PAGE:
The  mere  human  form  is  of  no  use  to  the  world.  It is by one’s thoughts and actions that one's humanness is revealed. Hence, all the studies that are pursued should be related to the body, the mind and the Atma. Today's education stops with the concern for the body and does not proceed up to the heart. People speak about ‘Education in Human Values’ (EHV). In My view, what is needed is not EHV but 3HV - education which embraces the Head, Heart and Hand. Students should reflect on the human values. One who pursues knowledge in the world may be a student or a scholar. But one cannot become thereby a Jnani (a man of wisdom). There is a big difference between a scholar and a Jnani. Ravana had mastered 64 categories of knowledge while Rama had studied only 34 categories. Although Ravana had studied more subjects than Rama, Valmiki described Ravana as a Murkha (a foolish person). Why was Ravana called as Murkha?  Because  despite  his  mastery  of all  skills  and  arts,  he  was  a  slave  of  his senses. The one  who is a slave  of  his  senses  is  a  fool  who  has  lost his  reason.  Rama was not dominated by his senses. He was their sovereign.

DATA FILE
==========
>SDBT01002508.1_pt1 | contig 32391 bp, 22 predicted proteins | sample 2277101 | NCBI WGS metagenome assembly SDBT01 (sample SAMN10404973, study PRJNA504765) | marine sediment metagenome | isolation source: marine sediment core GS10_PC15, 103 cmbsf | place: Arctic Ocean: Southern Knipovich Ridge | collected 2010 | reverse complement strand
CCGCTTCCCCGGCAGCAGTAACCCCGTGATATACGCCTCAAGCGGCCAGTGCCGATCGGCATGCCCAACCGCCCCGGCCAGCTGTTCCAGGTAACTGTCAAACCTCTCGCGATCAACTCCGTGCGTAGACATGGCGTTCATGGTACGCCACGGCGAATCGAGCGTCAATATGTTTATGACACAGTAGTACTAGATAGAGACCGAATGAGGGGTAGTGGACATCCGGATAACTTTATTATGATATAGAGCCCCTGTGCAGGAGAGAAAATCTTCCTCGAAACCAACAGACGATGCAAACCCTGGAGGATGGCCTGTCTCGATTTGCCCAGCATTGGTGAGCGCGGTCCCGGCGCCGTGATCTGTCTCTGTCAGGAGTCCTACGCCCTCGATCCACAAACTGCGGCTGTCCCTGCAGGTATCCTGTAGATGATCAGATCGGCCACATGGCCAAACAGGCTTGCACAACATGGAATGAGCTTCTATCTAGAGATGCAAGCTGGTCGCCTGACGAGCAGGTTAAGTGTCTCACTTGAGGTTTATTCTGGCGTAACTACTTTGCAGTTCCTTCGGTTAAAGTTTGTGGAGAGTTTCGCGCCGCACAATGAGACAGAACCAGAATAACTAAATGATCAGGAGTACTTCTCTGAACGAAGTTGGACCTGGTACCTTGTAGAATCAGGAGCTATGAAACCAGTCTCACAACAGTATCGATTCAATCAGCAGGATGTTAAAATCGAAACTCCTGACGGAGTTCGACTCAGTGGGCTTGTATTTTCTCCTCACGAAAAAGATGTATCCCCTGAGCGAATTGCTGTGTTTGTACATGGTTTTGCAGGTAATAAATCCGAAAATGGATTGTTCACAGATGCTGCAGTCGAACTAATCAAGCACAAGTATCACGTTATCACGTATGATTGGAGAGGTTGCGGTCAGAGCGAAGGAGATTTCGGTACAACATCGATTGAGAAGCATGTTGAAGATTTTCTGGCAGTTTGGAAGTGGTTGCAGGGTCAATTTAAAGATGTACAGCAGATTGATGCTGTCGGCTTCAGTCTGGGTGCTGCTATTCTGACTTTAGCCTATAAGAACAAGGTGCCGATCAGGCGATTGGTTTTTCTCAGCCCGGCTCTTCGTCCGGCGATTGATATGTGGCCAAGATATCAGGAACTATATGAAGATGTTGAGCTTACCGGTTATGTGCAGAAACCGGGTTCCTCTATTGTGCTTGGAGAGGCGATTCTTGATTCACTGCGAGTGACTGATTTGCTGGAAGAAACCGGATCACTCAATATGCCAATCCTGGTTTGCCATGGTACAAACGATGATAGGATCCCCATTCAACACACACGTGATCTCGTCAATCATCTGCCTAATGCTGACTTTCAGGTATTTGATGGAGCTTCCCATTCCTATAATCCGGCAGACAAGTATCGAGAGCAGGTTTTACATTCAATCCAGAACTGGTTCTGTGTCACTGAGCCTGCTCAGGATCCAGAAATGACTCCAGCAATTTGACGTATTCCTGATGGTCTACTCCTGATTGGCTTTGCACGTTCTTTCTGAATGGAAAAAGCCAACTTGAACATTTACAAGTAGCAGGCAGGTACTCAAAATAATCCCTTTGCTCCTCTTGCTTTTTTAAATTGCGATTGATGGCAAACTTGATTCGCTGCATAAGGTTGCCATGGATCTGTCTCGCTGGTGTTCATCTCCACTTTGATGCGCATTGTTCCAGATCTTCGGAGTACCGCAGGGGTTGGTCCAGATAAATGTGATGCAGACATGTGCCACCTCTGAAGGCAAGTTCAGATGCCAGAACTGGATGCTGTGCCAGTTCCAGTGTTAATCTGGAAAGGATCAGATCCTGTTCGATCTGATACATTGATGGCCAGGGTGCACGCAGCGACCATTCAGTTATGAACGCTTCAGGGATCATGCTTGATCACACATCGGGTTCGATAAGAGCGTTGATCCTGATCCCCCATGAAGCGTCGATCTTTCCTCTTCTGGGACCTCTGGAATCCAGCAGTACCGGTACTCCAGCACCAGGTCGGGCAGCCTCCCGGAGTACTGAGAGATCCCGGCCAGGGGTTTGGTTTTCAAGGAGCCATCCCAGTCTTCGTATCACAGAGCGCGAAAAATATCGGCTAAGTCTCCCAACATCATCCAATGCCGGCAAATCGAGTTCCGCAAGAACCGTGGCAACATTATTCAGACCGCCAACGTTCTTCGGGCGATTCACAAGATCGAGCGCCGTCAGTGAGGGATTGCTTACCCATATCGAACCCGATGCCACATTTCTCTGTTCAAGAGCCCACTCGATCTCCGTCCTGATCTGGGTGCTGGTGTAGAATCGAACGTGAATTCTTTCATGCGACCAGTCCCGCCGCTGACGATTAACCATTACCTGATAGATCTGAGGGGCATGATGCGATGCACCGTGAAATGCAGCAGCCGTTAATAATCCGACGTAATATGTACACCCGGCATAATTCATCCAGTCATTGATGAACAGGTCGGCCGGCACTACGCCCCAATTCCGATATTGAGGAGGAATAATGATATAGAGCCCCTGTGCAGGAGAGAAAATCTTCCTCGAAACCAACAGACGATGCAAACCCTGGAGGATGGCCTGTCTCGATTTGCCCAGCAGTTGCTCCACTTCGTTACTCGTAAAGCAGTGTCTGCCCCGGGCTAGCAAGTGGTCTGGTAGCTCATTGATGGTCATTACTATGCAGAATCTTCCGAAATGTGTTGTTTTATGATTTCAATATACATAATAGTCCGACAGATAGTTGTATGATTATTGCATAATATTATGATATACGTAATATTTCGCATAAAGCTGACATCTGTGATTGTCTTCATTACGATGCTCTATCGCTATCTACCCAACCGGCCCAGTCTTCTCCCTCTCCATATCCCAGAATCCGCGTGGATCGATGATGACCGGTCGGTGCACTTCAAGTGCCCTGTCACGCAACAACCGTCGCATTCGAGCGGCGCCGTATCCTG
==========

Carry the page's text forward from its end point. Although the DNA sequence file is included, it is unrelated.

The difference between Rama and Ravana can be seen in three aspects: Sarva Loka Hithe Ratah (one  who  rejoices in the  welfare  of  the  whole  world); Sarva Jnana Sampannah (endowed  with  all wisdom); Sarve Samudita Gunaihi (one who is filled with all the virtues). Rama promoted the welfare of the world by adhering to Truth and setting an example in righteous conduct. Hence, the supreme importance of upholding truth should be recognised. Everyone should try to keep one’s promise and live up to what one says. The simple motto - ‘Truth is vital to speech’, contains a profound message. All of you tend to speak a great deal. How much truth is there in your speech? This is the first lesson students have to learn. Without truth, what you speak has no value. Moreover, truth has to be spoken for the welfare of the world.

Source: True Education is for Transformation, Discourse 8, My Dear Students Volume 2, Divine Discourse delivered at the Prasanthi Nilayam Campus Auditorium on June 15, 1989